Cuts still to be determined

For USDA alone, Vilsack said he and division leaders still have to decide how the mandated cuts will spread out. Do they apply only to monies not yet paid out, or will some of what’s already been paid out in programs and grants have to be recalled?
As for meat inspectors, “It’s not as if in the inspection area in particular, we can take money from some other mission area and shift it over to food safety so we don’t have to do what we have to do,” he explained. “It’s not as if within the food safety budget we have flexibility.

“Here’s why: Roughly 87 percent of that budget is people who are inspectors and the money that supports the people who are inspectors.”

Another 5 percent, he said, is for operating expenses and the other 8 percent is for people who do the testing and analysis for inspectors and other “backroom work” – people the inspectors need in order to fully do their jobs.

USDA could furlough employees other than these inspectors for 22 days, and he said the inspectors would still face furlough, as well. This week, he added notices about proposed furloughs will be sent to various bargaining groups for inspectors and other federal employees; there is a legal process the agency has to navigate to change the work requirements and pay for such employees.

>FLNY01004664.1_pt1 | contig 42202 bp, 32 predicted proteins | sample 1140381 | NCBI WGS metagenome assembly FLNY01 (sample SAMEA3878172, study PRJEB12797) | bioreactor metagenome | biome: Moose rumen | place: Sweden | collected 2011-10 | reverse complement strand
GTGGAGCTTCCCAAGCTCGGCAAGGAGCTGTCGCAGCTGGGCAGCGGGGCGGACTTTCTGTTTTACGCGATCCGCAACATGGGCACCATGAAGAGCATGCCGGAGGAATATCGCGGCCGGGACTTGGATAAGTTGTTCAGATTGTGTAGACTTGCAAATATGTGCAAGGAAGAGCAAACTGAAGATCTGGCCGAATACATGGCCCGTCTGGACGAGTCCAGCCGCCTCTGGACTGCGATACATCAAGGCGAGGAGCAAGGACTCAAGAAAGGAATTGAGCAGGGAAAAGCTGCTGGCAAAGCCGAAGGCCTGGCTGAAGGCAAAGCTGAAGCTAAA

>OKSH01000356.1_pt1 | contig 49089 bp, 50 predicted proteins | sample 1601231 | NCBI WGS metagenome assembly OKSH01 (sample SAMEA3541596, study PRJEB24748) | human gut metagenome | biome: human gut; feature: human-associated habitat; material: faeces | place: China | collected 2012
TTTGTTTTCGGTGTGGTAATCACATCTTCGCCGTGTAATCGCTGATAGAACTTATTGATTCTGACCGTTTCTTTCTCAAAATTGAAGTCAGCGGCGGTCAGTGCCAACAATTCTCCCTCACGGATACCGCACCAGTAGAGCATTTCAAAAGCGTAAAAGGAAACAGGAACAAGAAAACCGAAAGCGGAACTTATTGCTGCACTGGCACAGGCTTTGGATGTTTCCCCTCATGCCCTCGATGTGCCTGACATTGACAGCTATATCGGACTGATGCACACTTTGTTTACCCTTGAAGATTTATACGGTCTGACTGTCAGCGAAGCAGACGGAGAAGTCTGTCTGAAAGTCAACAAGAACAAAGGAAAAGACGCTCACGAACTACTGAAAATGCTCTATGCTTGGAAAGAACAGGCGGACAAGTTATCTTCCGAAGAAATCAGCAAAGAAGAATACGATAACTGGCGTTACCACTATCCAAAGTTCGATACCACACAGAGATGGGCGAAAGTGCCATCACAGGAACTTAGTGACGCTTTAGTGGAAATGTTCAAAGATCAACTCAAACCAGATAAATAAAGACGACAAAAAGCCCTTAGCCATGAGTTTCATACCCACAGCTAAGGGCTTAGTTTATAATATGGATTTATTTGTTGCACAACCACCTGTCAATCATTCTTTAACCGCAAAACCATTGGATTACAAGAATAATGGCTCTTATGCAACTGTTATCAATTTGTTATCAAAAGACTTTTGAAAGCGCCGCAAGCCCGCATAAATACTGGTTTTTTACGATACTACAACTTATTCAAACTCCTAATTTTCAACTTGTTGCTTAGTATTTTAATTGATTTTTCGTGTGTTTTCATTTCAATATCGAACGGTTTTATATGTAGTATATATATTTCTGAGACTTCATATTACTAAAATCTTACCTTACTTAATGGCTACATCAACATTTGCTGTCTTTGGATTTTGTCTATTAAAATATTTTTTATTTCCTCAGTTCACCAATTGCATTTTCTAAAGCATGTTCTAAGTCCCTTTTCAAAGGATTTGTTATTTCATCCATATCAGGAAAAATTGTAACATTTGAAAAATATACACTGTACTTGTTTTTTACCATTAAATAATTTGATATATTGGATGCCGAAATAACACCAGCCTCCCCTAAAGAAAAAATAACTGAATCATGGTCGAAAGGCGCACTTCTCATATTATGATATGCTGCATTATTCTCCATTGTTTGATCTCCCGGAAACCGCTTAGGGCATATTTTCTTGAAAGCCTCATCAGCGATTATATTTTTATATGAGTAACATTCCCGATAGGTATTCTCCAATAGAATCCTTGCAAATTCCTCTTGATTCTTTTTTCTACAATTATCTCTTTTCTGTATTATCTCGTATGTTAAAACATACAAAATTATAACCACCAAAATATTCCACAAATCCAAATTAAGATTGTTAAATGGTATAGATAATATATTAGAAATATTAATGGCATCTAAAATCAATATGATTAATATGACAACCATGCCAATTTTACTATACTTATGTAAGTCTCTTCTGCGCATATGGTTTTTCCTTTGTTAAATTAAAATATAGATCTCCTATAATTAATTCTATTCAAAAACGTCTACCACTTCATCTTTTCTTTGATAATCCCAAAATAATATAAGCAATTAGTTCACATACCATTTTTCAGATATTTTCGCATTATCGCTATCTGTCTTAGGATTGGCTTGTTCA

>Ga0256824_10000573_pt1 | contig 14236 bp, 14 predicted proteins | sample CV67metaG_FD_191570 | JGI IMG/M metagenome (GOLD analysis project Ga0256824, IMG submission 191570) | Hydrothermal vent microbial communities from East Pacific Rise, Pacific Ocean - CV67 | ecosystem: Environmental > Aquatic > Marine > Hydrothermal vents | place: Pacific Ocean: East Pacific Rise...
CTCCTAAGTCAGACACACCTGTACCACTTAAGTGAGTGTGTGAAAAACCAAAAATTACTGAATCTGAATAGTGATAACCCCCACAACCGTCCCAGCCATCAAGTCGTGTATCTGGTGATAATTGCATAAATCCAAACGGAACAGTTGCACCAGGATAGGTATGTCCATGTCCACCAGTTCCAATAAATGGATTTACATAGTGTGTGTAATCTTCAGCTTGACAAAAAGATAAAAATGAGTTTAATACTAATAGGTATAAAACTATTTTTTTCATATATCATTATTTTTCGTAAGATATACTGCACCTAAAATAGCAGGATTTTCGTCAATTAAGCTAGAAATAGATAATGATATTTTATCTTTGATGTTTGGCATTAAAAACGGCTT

USDA will also be notifying universities and other grant recipients about what they might expect. Divisions such as the Natural Resources Conservation Service will not be filling vacancies, so Vilsack said producers will likely be seeing effects of the cuts soon. The sequester will likely even affect how long it takes federal employees to finish the Ag Census and compile data.
He said with Congress’ temporary extension of the 2008 farm bill through September, USDA is fully prepared to continue direct payment programs and conduct signups as planned.

While the amount of payments will likely be reduced by the sequester, he said he’s not sure if the cuts will impact whether some producers even receive a payment.

He feels it would be difficult for Congress to “change the game in the middle of the game.” But, he also noted, “I shouldn’t imagine what Congress is going to do.”

In addition to sequester cuts and no new multiyear farm bill yet in place, Vilsack pointed out later this month Congress has yet another financial deadline, from when both chambers agreed Jan. 1 to push back action on the much-discussed “fiscal cliff” from late 2012.

There is a human element to this uncertainty, he said.
He spoke of having to tell a young federal employee last week, when asked if she would still have a job soon, that he honestly didn’t know. He asked his audience to imagine trying to do their individual jobs with that kind of knowledge in the back of their minds.

“But yet, they still do the job,” Vilsack said. “Record farm loans, record conservation acres enrolled, record expansion of bioeconomy, record expansion of local and regional food systems ... I’m really proud of the work they’re doing, but I feel for them right now, because it is very stressful.”